There are no established rules or statutory standards regarding what is considered ‘National Interest’. The U.S. Citizenship and Immigration Services (USCIS) considers each case on an individual basis. The government has become increasingly strict in their interpretation of what it considers to be in the national interest. Applications that would have been approved years ago are now being denied. Moreover, different USCIS service centers have different approaches and requirements.
While determining whether an admission of an alien would be ‘in the national interest’, the following factors may be considered:
- Whether the alien’s admission will benefit the American economy.
- Whether the alien’s admission will improve the working conditions and wages of U.S. workers.
- Whether the alien’s admission will improve training and educational programs benefiting U.S. under-qualified workers and children.
- Whether the alien’s admission will help create more affordable housing for young, aged, or poor U.S. residents.
- Whether the alien’s admission will improve the environment and lead to better usage of natural resources.
- Whether the alien’s admission is requested by an interested U.S. government agency.
- Whether the alien will help improve health care.
The alien must meet one or more of the above criteria to be considered for a NIW petition.
The following three factors are considered in determining whether an alien will substantially benefit the national interests of the United States:
- The alien seeks work in an area of “substantial intrinsic merit”.
- The alien’s work must have a benefit which will be “national in scope”. In other words, the alien’s perspective contribution will provide benefits on a national scale rather than bring benefits to a limited region in the U.S.
- Alien must “serve the national interest to a substantially greater degree than would an available U.S. worker having the same minimum qualifications”.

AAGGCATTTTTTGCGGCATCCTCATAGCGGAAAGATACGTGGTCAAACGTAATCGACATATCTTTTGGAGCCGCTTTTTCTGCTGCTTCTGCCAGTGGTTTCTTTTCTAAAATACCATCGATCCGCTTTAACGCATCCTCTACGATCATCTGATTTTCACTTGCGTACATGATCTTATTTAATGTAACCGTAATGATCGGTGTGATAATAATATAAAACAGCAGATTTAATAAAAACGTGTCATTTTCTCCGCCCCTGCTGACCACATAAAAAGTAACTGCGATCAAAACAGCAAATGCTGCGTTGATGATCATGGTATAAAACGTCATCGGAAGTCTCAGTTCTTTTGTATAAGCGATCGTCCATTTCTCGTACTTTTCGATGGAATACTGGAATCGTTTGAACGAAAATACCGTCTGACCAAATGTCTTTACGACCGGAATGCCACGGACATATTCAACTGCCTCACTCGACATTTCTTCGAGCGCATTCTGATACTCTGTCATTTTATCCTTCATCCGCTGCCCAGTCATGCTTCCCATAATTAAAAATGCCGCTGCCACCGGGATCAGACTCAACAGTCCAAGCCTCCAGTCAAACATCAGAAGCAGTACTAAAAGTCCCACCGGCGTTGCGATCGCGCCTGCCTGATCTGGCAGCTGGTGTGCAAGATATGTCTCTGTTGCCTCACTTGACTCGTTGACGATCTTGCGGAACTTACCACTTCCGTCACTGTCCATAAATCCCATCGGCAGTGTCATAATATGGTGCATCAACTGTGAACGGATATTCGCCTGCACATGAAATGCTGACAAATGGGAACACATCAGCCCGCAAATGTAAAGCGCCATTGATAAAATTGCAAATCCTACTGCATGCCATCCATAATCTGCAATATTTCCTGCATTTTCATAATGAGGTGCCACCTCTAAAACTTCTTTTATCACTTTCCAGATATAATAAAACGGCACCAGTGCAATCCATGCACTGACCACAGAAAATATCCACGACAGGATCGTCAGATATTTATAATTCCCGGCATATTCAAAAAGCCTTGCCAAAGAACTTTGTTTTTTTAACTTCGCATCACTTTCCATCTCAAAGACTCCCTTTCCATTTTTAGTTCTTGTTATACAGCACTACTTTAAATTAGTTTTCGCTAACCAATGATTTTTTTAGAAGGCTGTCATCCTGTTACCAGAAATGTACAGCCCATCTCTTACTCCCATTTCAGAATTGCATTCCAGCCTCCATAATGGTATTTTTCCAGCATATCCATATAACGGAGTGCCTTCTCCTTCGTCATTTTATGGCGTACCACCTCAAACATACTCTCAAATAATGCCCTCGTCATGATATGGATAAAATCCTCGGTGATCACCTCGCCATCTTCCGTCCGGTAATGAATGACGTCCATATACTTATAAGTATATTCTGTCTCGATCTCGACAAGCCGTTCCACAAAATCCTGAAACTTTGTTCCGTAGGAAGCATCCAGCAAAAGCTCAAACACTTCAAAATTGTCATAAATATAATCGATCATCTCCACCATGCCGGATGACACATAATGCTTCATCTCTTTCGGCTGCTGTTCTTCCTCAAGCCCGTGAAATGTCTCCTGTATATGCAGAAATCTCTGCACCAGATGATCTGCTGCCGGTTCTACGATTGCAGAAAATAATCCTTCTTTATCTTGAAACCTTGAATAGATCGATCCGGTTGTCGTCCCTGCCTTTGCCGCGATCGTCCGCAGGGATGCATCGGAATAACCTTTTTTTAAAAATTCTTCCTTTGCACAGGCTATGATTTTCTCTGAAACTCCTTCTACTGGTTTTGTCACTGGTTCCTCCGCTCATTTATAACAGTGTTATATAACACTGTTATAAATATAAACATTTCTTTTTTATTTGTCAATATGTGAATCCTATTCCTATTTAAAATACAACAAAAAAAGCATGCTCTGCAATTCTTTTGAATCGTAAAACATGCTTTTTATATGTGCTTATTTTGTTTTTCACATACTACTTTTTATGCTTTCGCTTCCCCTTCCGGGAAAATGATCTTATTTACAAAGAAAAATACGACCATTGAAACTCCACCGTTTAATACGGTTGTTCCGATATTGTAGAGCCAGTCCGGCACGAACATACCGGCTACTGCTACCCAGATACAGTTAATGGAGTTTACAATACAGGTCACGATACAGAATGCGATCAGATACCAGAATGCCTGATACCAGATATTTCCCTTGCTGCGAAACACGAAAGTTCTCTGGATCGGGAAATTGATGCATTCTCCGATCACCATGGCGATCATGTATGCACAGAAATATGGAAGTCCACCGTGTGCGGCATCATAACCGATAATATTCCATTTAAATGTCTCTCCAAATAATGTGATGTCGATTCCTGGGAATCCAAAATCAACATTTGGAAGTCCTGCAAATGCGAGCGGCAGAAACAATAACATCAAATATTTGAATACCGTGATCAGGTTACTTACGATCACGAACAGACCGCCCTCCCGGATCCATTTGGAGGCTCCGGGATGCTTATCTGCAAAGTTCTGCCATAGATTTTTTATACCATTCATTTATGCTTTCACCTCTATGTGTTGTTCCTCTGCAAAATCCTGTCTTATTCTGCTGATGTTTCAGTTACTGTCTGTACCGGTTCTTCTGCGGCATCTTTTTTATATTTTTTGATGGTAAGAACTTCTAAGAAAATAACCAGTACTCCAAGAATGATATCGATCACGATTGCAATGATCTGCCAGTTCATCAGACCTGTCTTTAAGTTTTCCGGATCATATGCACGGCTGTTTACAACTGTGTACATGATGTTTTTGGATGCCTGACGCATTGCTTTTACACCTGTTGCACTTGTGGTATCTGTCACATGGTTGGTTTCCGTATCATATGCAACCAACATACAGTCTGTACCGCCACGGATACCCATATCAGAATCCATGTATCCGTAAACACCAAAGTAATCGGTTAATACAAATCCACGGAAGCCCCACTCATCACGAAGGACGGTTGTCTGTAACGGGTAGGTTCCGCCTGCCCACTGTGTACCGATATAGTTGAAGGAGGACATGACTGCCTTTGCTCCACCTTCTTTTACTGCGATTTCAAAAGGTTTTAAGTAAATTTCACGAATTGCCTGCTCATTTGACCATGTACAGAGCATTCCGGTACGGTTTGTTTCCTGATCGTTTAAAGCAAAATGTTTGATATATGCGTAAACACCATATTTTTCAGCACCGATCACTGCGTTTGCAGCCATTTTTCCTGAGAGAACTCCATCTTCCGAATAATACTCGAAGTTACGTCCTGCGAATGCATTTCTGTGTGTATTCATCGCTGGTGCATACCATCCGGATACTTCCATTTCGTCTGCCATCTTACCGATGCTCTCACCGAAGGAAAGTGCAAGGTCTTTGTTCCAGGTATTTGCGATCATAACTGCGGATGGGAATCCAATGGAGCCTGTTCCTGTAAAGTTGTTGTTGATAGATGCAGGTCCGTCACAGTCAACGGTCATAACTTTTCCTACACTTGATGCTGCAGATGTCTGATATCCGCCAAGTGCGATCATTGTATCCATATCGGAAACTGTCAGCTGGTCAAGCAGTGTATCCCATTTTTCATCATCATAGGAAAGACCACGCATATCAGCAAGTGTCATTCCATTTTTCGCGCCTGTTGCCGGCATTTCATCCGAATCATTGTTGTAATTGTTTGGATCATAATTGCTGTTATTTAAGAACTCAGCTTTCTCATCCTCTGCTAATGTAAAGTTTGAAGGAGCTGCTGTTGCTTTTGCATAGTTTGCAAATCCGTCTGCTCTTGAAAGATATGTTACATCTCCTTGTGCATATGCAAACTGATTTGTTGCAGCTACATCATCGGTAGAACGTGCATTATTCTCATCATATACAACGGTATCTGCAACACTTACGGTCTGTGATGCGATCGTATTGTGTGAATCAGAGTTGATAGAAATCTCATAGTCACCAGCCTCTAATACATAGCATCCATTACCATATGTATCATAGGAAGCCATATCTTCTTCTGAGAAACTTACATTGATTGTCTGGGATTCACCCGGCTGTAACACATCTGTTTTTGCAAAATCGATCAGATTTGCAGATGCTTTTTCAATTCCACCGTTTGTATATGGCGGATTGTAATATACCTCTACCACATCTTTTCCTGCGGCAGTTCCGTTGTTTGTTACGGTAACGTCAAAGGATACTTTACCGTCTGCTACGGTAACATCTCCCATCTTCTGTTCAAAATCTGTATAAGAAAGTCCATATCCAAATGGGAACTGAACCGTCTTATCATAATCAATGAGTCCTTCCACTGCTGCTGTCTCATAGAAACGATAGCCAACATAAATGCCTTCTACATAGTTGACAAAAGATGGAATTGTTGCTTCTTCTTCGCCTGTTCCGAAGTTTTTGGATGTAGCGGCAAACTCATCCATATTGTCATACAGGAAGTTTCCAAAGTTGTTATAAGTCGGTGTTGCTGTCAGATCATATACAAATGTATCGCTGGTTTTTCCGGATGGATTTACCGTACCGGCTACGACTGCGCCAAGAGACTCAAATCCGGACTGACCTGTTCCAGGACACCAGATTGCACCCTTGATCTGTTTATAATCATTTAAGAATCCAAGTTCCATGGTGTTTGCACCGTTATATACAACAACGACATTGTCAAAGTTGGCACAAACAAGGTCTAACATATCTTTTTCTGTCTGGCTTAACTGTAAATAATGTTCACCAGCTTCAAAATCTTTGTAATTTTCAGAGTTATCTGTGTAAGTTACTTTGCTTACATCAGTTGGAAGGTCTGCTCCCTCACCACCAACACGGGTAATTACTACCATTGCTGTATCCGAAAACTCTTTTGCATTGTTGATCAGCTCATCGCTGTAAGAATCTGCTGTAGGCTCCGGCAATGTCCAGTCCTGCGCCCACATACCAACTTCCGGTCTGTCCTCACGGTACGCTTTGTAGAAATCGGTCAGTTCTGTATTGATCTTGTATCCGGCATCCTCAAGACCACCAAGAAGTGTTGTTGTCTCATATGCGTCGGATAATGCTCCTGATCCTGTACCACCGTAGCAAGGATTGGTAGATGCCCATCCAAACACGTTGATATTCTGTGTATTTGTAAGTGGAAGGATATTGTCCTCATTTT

This 3 part test was established by the USCIS associate commissioner after the New York State Department of Transportation (NYSDOT) case in 1998.
NIW applicants establish themselves as having some unique and exceptional skill, experience, or knowledge that sets them apart from their professional peers. Documents stating that he/she possesses a certain level of competence is not sufficient to receive a NIW. Proficiency greater than mere competence is expected for seeking a NIW.
National Interest Waiver cases require that the emphasis rest with the overall value and potential of the alien’s individual contribution to the U.S. – not the fact that he/she is merely working in a field of high national interest. The alien must be a key or critical member of the team, and without this member, the team function would be severely impacted .
Many graduate students who have not had enough time or experience as a researcher or engineer and have done little, outside the work required to complete the degree should not qualify for NIW just because they are working in cutting edge technology and it is so significant that it must be in the national interest. A NIW classification is not designed for all graduate researchers to qualify.
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